NC Homeschool FAQs

North Carolina has experienced tremendous growth in homeschooling in recent years.
Here are several articles which give statistics and analyze that growth.
http://www.nche.com/article/nc-60000-homeschools-150000-students
http://www.thenewamerican.com/culture/education/item/19085-homeschoolers-outnumber-private-school-students-in-north-carolina
http://www.charlotteobserver.com/news/local/education/article9150560.html

There are strong support groups throughout the state, as well as an active state homeschool organization, NCHE, which puts on a huge annual Conference and Book Fair, as well as monitors the state legislature and serves NC homeschoolers in many other important ways.


for more NC homeschooling info, go to :
www.nche.com


HOMESCHOOL FAQ

Q.  What are the requirements to homeschool in NC?

A.  -Submit a Notice of Intent to homeschool to the Division of Non-Public Education
     - Have a high school diploma or equivalent
     -Maintain at the school disease immunization and annual attendance records for each student

     http://www.immunize.nc.gov/schools/ncexemptions.htm
     -Test your children (or have them tested) annually using a nationally standardized achievement test, involving the subject areas of reading, grammar, spelling, and mathematics.
For more information, see
http://ncadmin.nc.gov/citizens/home-school/home-school-requirements-recommendations   (Remember that the REQUIREMENTS are mandatory and the RECOMMENDATIONS are optional.)

Q. How many homeschoolers are there in NC?

A.  For the 2014-15  school year, there were 67,804 homeschools listed with the NC Division of Non-Public Education, educating an estimated 106,853 students ages 6-17.
http://ncadmin.nc.gov/citizens/home-school/non-public-education-resources-stats


Q.  Can someone else teach my children? Can I teach someone else's children?


A.  North Carolina law allows for two-household homeschools, in which a family currently registered as a homeschool with the DNPE can also teach the children from one other household.  See  http://www.ncdnpe.org/documents/HomeSchoolGuideBook.pdf,  p.8


G.S.115C-563(a) allows the parent, legal guardian, or a member of the two-family homeschool the discretion to determine the scope and sequence and sources of the academic instruction including, but not limited to, the use of professional educators, tutors, and other persons knowledgeable about the area of instruction.

http://www.ncdnpe.org/documents/HomeSchoolGuideBook.pdf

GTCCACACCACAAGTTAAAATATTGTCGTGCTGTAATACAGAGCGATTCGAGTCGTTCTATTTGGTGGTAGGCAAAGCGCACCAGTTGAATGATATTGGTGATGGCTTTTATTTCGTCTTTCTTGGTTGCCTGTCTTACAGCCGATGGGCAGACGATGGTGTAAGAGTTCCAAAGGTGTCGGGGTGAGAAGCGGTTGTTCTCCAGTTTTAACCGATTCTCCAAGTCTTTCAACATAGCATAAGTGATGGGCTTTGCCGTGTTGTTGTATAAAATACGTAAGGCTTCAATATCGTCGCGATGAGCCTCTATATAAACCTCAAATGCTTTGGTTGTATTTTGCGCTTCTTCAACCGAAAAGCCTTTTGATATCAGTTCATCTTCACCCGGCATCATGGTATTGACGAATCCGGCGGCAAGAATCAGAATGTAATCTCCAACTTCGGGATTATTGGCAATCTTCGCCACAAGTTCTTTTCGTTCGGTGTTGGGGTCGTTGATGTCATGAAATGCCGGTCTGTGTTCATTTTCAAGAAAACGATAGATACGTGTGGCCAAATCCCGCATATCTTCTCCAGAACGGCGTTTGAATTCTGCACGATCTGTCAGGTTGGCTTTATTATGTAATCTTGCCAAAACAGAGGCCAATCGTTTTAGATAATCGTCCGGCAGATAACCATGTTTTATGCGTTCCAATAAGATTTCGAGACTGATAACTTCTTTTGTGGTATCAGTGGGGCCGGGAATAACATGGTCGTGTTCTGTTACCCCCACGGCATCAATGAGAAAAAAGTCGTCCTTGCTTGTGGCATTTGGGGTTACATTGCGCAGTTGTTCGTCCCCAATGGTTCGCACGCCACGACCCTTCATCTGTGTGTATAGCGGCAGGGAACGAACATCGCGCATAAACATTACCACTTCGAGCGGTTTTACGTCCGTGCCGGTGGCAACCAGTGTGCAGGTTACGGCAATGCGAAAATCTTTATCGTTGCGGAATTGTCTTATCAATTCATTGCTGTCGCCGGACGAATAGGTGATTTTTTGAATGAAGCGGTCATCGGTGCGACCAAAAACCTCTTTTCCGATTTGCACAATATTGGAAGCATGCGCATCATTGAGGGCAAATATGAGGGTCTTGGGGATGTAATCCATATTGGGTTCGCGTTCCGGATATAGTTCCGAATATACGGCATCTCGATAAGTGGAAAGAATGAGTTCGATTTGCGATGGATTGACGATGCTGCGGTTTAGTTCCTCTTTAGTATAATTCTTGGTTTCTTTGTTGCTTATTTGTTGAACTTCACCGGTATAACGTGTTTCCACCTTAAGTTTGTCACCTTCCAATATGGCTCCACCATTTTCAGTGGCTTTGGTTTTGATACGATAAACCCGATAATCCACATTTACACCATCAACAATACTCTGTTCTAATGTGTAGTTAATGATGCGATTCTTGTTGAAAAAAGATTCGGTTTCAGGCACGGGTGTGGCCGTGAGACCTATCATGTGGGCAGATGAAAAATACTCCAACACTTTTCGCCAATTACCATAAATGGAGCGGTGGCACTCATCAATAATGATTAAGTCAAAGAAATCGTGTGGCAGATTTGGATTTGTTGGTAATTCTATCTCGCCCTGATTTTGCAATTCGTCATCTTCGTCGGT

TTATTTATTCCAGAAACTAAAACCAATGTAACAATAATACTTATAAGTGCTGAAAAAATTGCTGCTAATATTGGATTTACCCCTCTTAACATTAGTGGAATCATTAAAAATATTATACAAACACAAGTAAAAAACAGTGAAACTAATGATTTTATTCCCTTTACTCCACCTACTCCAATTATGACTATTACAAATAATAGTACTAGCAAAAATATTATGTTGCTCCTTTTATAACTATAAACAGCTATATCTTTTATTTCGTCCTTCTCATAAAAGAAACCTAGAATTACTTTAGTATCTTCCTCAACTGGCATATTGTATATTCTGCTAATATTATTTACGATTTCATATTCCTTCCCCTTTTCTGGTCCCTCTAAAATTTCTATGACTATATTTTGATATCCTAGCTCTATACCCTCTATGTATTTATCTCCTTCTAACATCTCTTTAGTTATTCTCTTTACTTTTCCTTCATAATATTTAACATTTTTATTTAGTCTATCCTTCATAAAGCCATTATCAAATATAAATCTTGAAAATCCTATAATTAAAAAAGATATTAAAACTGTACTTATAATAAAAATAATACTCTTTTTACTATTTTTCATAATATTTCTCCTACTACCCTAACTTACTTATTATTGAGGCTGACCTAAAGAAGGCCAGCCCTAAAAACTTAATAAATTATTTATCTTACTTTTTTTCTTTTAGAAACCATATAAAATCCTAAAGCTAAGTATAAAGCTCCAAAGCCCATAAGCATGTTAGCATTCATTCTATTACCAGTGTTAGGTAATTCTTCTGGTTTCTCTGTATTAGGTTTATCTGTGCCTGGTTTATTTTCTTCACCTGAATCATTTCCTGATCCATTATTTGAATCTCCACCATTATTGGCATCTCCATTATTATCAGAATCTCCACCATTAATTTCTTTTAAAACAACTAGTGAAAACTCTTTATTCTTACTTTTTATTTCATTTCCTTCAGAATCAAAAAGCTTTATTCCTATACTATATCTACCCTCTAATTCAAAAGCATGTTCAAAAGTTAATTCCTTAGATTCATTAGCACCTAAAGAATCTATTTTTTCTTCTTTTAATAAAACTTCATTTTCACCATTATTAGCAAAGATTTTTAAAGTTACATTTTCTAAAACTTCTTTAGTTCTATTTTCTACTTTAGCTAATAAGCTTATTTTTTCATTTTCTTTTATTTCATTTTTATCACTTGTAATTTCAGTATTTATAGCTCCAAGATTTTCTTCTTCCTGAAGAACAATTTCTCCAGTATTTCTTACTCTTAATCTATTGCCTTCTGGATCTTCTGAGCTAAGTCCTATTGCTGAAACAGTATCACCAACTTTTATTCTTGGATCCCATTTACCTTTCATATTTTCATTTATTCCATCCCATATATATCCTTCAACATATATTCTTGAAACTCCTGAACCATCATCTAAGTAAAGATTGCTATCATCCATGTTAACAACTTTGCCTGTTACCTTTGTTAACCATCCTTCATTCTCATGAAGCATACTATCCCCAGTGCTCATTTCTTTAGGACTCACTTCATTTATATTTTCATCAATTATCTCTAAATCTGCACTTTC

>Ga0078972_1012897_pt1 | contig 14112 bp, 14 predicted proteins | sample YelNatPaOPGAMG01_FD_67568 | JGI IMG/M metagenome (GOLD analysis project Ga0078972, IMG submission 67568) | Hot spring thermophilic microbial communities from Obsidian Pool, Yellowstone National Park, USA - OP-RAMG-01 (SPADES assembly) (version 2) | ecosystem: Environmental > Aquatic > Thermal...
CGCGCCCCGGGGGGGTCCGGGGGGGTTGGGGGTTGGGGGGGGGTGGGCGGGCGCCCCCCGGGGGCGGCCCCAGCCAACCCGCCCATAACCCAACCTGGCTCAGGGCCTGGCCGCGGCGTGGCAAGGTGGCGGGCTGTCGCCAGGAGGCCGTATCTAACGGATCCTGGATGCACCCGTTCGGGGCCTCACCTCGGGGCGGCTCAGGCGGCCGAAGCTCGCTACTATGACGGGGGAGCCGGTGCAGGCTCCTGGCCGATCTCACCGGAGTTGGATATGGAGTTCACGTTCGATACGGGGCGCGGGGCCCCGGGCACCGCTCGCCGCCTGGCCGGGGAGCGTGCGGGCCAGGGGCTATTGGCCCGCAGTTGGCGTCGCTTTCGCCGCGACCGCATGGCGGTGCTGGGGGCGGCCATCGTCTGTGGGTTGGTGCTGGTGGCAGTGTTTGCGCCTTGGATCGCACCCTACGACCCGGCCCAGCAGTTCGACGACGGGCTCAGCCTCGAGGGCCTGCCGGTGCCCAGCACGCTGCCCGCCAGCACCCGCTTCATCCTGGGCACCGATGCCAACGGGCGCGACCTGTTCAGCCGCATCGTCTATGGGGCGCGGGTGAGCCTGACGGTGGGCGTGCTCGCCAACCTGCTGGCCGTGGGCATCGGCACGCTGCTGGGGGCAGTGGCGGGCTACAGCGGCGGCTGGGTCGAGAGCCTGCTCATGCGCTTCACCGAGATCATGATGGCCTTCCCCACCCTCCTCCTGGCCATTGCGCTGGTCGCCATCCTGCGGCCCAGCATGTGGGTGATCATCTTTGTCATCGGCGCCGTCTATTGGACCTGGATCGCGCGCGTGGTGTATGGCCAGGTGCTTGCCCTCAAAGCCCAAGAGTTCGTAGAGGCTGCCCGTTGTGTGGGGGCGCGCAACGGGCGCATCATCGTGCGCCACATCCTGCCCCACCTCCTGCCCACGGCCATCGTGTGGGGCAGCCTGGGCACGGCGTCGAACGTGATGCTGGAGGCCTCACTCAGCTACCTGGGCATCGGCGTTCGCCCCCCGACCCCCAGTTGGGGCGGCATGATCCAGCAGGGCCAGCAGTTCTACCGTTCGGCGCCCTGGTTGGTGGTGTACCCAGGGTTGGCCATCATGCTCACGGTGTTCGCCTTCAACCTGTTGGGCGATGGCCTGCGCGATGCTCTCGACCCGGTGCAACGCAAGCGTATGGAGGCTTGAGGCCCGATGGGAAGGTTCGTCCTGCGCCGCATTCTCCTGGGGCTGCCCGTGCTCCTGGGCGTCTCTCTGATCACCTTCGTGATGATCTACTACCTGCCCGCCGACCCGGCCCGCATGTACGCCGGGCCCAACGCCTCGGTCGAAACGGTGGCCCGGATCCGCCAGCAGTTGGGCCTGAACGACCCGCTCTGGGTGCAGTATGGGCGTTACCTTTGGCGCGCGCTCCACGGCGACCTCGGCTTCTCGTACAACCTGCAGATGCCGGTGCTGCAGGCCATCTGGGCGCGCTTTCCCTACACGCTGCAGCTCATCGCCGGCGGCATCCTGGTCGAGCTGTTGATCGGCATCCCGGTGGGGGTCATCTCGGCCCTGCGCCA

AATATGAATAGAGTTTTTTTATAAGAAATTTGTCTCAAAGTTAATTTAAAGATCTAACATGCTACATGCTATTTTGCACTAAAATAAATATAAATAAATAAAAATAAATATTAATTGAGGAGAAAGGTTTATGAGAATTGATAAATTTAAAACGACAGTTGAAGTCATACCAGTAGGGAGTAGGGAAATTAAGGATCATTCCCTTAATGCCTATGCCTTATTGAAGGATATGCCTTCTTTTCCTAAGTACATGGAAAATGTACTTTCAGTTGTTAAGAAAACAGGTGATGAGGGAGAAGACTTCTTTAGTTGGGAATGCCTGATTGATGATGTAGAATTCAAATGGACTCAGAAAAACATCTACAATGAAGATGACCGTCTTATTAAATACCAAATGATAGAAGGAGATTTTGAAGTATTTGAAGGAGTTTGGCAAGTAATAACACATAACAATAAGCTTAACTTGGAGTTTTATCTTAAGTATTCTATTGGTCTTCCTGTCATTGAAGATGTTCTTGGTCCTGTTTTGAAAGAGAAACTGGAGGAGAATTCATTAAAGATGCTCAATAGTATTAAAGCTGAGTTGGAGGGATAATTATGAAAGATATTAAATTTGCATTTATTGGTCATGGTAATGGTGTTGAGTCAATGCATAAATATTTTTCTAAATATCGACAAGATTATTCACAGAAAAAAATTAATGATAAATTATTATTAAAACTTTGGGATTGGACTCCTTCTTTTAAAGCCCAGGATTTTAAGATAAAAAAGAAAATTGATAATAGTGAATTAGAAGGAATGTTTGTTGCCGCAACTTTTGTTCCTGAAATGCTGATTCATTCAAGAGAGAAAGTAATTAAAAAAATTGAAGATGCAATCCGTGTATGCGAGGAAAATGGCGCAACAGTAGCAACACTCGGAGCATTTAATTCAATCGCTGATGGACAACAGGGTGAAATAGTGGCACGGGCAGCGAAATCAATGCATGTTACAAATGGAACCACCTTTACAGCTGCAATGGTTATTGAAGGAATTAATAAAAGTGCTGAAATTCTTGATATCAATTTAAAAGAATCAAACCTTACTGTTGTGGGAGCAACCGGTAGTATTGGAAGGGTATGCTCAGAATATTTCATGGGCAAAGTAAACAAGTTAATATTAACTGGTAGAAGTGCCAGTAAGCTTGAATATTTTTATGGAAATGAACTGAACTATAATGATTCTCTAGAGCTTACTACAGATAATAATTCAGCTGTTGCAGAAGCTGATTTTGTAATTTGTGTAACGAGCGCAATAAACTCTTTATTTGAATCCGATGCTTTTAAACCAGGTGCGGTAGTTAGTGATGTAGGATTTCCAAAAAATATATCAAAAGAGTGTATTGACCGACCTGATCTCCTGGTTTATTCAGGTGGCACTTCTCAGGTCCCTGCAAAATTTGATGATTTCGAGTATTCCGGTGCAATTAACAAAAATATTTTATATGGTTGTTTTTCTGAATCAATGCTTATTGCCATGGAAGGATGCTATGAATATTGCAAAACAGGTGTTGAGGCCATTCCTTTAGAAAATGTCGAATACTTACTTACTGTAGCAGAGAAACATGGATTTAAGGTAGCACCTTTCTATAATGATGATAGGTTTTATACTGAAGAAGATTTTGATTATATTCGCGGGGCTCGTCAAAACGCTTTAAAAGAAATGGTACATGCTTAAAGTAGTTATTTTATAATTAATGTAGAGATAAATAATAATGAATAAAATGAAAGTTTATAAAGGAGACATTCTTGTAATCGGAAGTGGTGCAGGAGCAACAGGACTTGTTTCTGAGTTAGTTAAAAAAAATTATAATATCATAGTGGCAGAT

page 14

QWhat subjects am I required to teach at each grade level?  What subjects are required for high school graduation?

A.
  NC state law does not place any requirements on homeschools in either of these areas!  Each homeschool family has the freedom to determine which subjects will be offered on specific grade levels within their home school and which ones will be required for high school graduation from their home school.  There are a number of sources to which homeschool parents can go for guidance in this area. 
http://www.ncdnpe.org/documents/HomeSchoolGuideBook.pdf  p 18-19

These pages lists the minimum subjects required for graduation from NC Public High Schools, basic subjects traditionally taught in private elementary and middle schools, and minimum admissions requirements to the 16 UNC-system universities and colleges. Remember that homeschools are not bound to these guidelines and these are presented for your information only, to help with your planning and goal-setting.  

A Scope and Sequence is a curriculum plan, usually in chart form, in which a range of instructional objectives, skills, etc., is organized according to the successive levels at which they are taught.  When you purchase curriculum, each course or program will include a scope & sequence.  You can read an article about "What Your Child Needs to Know When" here:
http://www.crosswalk.com/964908/
Also see:

http://www.worldbook.com/wb/Students?curriculum
http://www.knowledgehouse.info/scope.html

Q.  How much does homeschooling cost?



A.  Depending on the choices you make, homeschooling can cost either a little or a lot. Generally, you can assume that homeschooling costs more than a public school education and less than a private school. If you had to, you could homeschool practically for free using public resources like libraries, museums, the Internet, educational TV and hand-me-down educational supplies.
In general, homeschooling costs more if you use a complete boxed curriculum (like Alpha Omega or Abeka) or sign up with an independent study school (like Laurel Springs or Keystone). Also, homeschooling costs tend to be higher for teenagers than for elementary school students. Many families enroll their homeschool teens in one or more outside classes, so you will have to factor that into your educational budget.
You will also want to budget additional funding for things like support group fees, extracurricular activities such as basketball, gymnastics, martial arts, piano lessons, and the like. Since homeschooled children have more time, they tend to participate in more of these activities.